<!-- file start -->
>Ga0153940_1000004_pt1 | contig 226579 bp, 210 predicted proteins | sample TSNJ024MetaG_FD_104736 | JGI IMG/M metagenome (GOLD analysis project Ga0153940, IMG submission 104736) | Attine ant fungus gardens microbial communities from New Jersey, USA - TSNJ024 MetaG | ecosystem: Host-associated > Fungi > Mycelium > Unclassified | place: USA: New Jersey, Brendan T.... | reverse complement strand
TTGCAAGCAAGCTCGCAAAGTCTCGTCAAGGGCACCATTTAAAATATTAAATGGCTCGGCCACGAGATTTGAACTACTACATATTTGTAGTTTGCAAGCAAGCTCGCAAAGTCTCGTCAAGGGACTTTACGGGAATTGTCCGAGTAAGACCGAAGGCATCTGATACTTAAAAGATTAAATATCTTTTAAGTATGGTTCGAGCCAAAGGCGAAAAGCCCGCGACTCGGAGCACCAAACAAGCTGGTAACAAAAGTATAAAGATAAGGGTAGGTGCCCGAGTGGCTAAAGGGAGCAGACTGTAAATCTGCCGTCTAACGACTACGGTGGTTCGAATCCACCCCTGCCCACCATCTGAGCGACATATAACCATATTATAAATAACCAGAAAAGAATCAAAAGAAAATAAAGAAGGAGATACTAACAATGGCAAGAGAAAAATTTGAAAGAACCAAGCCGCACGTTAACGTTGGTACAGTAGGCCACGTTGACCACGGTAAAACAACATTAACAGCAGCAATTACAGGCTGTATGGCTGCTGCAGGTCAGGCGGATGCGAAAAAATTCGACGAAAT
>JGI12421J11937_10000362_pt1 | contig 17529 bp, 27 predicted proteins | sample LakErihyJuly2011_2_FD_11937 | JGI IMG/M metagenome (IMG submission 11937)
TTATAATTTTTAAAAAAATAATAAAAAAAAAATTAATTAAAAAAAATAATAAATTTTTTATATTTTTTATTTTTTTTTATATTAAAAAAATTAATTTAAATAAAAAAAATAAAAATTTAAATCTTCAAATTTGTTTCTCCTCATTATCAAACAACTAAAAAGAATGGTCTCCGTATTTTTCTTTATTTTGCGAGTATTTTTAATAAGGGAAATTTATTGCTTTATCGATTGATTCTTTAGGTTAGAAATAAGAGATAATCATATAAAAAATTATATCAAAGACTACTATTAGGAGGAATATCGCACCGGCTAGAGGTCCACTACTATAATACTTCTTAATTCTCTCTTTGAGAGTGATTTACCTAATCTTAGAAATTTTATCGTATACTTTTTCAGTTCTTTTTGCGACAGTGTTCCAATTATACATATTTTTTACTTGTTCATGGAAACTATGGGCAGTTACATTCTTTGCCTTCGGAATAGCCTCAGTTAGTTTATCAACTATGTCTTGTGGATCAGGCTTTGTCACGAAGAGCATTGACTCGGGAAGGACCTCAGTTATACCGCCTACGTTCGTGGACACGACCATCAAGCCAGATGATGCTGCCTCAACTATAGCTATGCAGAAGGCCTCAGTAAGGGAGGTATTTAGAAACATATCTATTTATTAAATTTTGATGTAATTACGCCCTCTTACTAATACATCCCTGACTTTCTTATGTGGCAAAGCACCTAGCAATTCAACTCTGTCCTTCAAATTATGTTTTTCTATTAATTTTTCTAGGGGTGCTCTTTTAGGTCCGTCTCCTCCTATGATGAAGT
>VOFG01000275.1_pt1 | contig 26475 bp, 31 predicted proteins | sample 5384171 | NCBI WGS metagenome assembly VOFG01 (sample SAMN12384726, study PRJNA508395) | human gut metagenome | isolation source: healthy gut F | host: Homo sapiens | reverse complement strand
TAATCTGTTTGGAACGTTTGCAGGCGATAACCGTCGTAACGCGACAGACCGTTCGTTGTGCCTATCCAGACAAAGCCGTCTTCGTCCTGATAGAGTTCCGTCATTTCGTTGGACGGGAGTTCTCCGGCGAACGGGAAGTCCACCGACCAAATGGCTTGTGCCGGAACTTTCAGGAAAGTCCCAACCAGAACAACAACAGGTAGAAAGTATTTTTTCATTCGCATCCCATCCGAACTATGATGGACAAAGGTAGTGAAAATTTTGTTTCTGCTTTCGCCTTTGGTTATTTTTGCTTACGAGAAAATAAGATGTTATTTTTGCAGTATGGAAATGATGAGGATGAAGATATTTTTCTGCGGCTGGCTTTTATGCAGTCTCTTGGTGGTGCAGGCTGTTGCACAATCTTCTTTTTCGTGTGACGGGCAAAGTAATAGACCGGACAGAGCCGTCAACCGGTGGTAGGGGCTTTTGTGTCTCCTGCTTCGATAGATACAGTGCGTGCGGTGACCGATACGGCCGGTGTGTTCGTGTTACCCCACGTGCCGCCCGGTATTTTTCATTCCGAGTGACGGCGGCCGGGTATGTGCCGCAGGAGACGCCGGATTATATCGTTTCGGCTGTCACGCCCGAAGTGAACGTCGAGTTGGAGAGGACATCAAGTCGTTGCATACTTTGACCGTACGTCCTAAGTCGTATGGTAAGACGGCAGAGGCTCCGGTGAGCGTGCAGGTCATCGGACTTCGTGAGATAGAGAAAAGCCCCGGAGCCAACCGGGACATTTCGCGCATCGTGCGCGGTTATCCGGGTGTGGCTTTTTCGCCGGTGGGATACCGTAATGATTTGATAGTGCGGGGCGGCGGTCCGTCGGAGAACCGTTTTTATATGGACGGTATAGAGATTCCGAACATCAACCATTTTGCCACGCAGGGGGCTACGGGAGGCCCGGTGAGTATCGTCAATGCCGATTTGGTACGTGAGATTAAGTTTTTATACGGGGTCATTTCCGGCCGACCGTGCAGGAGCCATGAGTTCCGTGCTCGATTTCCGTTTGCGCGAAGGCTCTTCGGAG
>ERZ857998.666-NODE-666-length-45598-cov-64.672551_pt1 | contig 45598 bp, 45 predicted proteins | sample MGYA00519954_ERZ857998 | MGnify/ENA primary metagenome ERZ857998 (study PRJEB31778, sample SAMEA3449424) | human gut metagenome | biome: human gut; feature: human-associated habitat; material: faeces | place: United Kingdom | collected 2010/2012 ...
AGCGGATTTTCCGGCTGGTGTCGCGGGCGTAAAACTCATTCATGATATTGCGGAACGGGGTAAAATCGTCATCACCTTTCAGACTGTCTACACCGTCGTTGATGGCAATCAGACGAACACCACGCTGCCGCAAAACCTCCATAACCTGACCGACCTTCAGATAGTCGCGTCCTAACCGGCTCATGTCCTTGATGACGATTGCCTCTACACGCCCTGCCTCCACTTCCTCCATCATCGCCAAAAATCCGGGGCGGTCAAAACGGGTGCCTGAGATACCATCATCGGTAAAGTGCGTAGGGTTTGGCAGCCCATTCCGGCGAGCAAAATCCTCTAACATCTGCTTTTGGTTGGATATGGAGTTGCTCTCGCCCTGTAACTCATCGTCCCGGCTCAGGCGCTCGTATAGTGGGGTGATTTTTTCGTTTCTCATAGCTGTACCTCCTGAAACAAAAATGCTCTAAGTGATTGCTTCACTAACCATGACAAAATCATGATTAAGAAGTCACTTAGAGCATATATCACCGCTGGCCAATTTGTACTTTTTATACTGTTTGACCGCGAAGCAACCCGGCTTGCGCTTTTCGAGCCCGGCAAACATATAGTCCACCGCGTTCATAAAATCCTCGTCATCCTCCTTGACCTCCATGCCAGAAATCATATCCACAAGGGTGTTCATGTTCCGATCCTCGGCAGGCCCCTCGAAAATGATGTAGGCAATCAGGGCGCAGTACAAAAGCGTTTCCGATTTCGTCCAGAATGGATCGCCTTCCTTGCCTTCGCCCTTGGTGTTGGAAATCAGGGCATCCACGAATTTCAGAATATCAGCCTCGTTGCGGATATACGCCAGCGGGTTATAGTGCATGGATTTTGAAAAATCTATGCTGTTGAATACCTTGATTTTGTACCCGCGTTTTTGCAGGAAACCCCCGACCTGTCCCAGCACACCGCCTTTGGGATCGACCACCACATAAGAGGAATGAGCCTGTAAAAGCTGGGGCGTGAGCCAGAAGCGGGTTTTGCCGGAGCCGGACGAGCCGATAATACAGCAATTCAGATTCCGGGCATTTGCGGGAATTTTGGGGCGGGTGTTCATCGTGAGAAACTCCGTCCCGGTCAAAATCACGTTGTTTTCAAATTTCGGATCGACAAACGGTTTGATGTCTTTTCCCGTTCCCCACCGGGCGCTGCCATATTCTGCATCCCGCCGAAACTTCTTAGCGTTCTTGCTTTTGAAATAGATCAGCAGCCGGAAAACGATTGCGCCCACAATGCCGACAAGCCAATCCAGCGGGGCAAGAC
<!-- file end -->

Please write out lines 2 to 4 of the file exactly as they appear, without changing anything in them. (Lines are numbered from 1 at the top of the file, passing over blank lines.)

TTGCAAGCAAGCTCGCAAAGTCTCGTCAAGGGCACCATTTAAAATATTAAATGGCTCGGCCACGAGATTTGAACTACTACATATTTGTAGTTTGCAAGCAAGCTCGCAAAGTCTCGTCAAGGGACTTTACGGGAATTGTCCGAGTAAGACCGAAGGCATCTGATACTTAAAAGATTAAATATCTTTTAAGTATGGTTCGAGCCAAAGGCGAAAAGCCCGCGACTCGGAGCACCAAACAAGCTGGTAACAAAAGTATAAAGATAAGGGTAGGTGCCCGAGTGGCTAAAGGGAGCAGACTGTAAATCTGCCGTCTAACGACTACGGTGGTTCGAATCCACCCCTGCCCACCATCTGAGCGACATATAACCATATTATAAATAACCAGAAAAGAATCAAAAGAAAATAAAGAAGGAGATACTAACAATGGCAAGAGAAAAATTTGAAAGAACCAAGCCGCACGTTAACGTTGGTACAGTAGGCCACGTTGACCACGGTAAAACAACATTAACAGCAGCAATTACAGGCTGTATGGCTGCTGCAGGTCAGGCGGATGCGAAAAAATTCGACGAAAT
>JGI12421J11937_10000362_pt1 | contig 17529 bp, 27 predicted proteins | sample LakErihyJuly2011_2_FD_11937 | JGI IMG/M metagenome (IMG submission 11937)
TTATAATTTTTAAAAAAATAATAAAAAAAAAATTAATTAAAAAAAATAATAAATTTTTTATATTTTTTATTTTTTTTTATATTAAAAAAATTAATTTAAATAAAAAAAATAAAAATTTAAATCTTCAAATTTGTTTCTCCTCATTATCAAACAACTAAAAAGAATGGTCTCCGTATTTTTCTTTATTTTGCGAGTATTTTTAATAAGGGAAATTTATTGCTTTATCGATTGATTCTTTAGGTTAGAAATAAGAGATAATCATATAAAAAATTATATCAAAGACTACTATTAGGAGGAATATCGCACCGGCTAGAGGTCCACTACTATAATACTTCTTAATTCTCTCTTTGAGAGTGATTTACCTAATCTTAGAAATTTTATCGTATACTTTTTCAGTTCTTTTTGCGACAGTGTTCCAATTATACATATTTTTTACTTGTTCATGGAAACTATGGGCAGTTACATTCTTTGCCTTCGGAATAGCCTCAGTTAGTTTATCAACTATGTCTTGTGGATCAGGCTTTGTCACGAAGAGCATTGACTCGGGAAGGACCTCAGTTATACCGCCTACGTTCGTGGACACGACCATCAAGCCAGATGATGCTGCCTCAACTATAGCTATGCAGAAGGCCTCAGTAAGGGAGGTATTTAGAAACATATCTATTTATTAAATTTTGATGTAATTACGCCCTCTTACTAATACATCCCTGACTTTCTTATGTGGCAAAGCACCTAGCAATTCAACTCTGTCCTTCAAATTATGTTTTTCTATTAATTTTTCTAGGGGTGCTCTTTTAGGTCCGTCTCCTCCTATGATGAAGT